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eggs without shell

Discussion in 'Emergencies / Diseases / Injuries and Cures' started by jillcg, Apr 18, 2016.

  1. jillcg

    jillcg Out Of The Brooder

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    I have a red star, that started laying about 4 weeks ago. First eggs were normal, after 2 weeks she started laying eggs without shell, but membrane around. I took her of the kitchen scrabs and gave her just the pellets. After 3 more eggs without shell, she started laying normal again. Now, 2 weeks later, it is starting all over again. For 2 days, eggs with membrane, but no shell. Is there any reason to be concerned that there is something wrong? She looks absolutely fine. Yesterdays, the no shell egg had two egg yolks.
    Can she maybe not produce calcium fast enough? Should I feed all my chickens oyster shells or anything in addition? Can I feed kitchen scrabs (just vegetables and fruit) or should I not give them any at all?
     
  2. peopleRanimals2

    peopleRanimals2 Chillin' With My Peeps

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    This is an easy fix. Provide all of your chickens with oyster shells. (They will eat them as they need them, just like grit.) Also, younger hens that have just started laying haven't gotten into a routine yet, and odd eggs are normal. Even after she's laying regularly, you may still get an odd egg. Lastly, make sure that she is on a laying feed. (A feed meant for laying hens. There are different kinds of feed for chicks, pullets, and layers.) Kitchen scraps are ok, in moderation. And always feed them to your chickens after they have had their food out for a while, so that they still eat their food. And provide grit if you don't already. Hope this was helpful!
     
    Last edited: Apr 18, 2016
  3. docrox12

    docrox12 Out Of The Brooder

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    I think I had one hen do the same thing yesterday. Is that what is in this picture? It wasn't in the nesting box but on the poop board.
    .[​IMG]
     
  4. peopleRanimals2

    peopleRanimals2 Chillin' With My Peeps

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    That's just an odd egg. Hens that just started laying's bodies are not used to producing eggs yet, and this should stop if you provide them with oyster shells and layer feed. you may want to put a fake egg, or something like a golf ball in the nest box to encourage them to lay in it.
     
    Last edited: Apr 18, 2016
  5. docrox12

    docrox12 Out Of The Brooder

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    Thanks. They are laying in the nesting boxes. Just this crazy one on the poop board in the morning!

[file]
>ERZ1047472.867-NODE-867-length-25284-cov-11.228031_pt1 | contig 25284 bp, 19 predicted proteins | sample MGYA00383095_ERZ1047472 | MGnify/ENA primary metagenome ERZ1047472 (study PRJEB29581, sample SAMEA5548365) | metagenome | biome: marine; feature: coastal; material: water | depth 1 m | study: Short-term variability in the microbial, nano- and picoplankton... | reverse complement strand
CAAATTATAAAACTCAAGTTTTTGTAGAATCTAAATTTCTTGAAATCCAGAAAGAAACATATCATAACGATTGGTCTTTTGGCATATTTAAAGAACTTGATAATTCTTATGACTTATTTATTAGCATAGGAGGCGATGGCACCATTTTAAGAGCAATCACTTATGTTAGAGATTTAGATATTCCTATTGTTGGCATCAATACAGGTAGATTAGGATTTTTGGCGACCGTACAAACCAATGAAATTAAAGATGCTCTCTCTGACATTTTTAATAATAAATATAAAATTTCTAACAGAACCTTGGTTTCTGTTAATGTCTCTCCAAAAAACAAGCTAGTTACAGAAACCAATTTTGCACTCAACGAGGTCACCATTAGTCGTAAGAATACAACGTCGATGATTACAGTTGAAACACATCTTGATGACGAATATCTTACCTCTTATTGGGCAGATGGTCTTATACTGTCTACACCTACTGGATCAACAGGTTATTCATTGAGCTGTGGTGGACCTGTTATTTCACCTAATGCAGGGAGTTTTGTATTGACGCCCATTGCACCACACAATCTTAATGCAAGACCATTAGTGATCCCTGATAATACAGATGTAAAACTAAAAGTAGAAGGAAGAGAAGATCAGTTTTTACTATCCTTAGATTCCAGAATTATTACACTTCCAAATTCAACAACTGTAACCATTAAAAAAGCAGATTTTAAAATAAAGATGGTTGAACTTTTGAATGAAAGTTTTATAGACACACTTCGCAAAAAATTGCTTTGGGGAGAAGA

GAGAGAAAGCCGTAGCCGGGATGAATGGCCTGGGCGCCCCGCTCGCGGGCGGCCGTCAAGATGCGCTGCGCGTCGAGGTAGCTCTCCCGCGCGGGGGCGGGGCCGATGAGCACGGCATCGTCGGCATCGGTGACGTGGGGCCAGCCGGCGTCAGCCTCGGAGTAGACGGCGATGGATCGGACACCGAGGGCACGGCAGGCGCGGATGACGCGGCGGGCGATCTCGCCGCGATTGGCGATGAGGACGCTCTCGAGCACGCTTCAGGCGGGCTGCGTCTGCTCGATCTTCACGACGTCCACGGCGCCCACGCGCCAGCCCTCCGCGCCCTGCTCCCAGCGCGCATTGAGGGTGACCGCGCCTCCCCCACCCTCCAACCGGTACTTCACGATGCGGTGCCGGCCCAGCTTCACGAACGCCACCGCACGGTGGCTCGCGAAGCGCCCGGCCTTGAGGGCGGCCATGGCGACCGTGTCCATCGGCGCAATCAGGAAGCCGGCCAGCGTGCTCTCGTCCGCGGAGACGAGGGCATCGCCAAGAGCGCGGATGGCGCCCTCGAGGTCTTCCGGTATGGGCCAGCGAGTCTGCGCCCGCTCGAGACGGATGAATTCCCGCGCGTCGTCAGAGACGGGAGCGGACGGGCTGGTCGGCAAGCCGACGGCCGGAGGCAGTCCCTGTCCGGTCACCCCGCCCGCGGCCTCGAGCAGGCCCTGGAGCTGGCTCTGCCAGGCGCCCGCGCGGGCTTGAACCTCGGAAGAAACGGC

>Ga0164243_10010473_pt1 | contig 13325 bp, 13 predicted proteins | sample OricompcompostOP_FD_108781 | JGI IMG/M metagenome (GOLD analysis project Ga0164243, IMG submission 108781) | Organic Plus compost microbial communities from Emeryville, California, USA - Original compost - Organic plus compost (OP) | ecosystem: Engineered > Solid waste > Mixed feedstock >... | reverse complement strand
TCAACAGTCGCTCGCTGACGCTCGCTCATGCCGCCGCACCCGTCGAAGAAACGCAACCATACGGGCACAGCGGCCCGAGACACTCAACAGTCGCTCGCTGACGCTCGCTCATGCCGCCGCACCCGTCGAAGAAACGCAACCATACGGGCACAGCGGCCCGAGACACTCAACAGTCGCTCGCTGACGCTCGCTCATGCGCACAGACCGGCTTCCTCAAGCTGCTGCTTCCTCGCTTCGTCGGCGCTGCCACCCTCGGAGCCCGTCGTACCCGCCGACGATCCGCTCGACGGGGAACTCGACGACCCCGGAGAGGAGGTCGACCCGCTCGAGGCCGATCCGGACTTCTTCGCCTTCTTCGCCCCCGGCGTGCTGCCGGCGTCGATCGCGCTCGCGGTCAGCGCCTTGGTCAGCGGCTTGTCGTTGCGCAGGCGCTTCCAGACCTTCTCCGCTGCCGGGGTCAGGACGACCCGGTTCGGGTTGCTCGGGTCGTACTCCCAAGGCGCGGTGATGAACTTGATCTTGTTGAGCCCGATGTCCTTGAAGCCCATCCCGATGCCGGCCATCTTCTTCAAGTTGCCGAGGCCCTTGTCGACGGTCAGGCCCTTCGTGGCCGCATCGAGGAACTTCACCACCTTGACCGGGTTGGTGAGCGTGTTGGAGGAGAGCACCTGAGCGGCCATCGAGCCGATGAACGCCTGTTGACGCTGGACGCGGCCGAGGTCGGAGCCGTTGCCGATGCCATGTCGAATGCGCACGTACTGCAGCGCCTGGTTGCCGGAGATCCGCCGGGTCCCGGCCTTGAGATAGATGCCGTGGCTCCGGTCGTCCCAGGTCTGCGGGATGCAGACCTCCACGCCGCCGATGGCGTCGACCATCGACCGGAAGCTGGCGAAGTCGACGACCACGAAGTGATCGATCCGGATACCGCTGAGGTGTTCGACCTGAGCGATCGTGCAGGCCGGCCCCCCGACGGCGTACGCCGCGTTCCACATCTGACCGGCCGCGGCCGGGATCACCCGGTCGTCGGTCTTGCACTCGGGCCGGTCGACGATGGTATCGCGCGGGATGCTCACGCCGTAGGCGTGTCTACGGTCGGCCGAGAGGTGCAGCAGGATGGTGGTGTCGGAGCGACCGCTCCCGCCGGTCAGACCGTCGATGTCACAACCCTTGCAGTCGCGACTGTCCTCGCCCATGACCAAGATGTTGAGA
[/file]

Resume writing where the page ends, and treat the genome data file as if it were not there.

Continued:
6. Ol Grey Mare

    Ol Grey Mare One egg shy of a full carton. ..... Premium Member

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    While shell-less eggs *can* be indicative of a calcium deficiency, it is not always the case and adding calcium supplements is not a guaranteed "fix". For new layers it is more an issue of all the "moving parts" on the egg assembly line figuring out how to work together to build an egg. When you understand all that goes into constructing that one little egg it is amazing it ever happens, let alone several times a week. New layers frequently produce eggs without complete shells and it is not uncommon to find them outside of the nest box given that they often "skip" the shell gland step which means they are expelled during the roosting hours and/or seem to "surprise" the hen with their arrival. You can add all the calcium in the world and still have shell-less eggs when the issue is the shell gland not kicking in on shchedule.
    That said, proper calcium is important - it is not necessary to feed a "layer" feed, as long as you provide sufficient calcium outside of the feed you do choose. Many people prefer the increased protein content and "all age/sex safe" option of using a grower ration for all their birds and then offering the calcium in the form of oyster shell on the side.
     
  7. docrox12

    docrox12 Out Of The Brooder

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    My plan is to soon do a mix of Corn, Wheat, field oats and fish meal soaked overnight then fed. Along with crushed egg shells and veggie scraps. They also free range.
    Thanks so much for the info.
    Now if you can glance at my poop post, that would be great!
     
  8. Ol Grey Mare

    Ol Grey Mare One egg shy of a full carton. ..... Premium Member

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    Giving crushed egg shell is fine, but is unsuitable as a sole source of calcium in support of healthy layers as it is not able to be efficiently absorbed and used. Also, remember that a key component in the absorption of calcium is sufficient Vitamin D
     
  9. peopleRanimals2

    peopleRanimals2 Chillin' With My Peeps

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    X2. Also, oyster shells are really good for them, providing calcium and minerals.
     
  10. docrox12

    docrox12 Out Of The Brooder

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    Got it. I will add it. Thanks guys.
     

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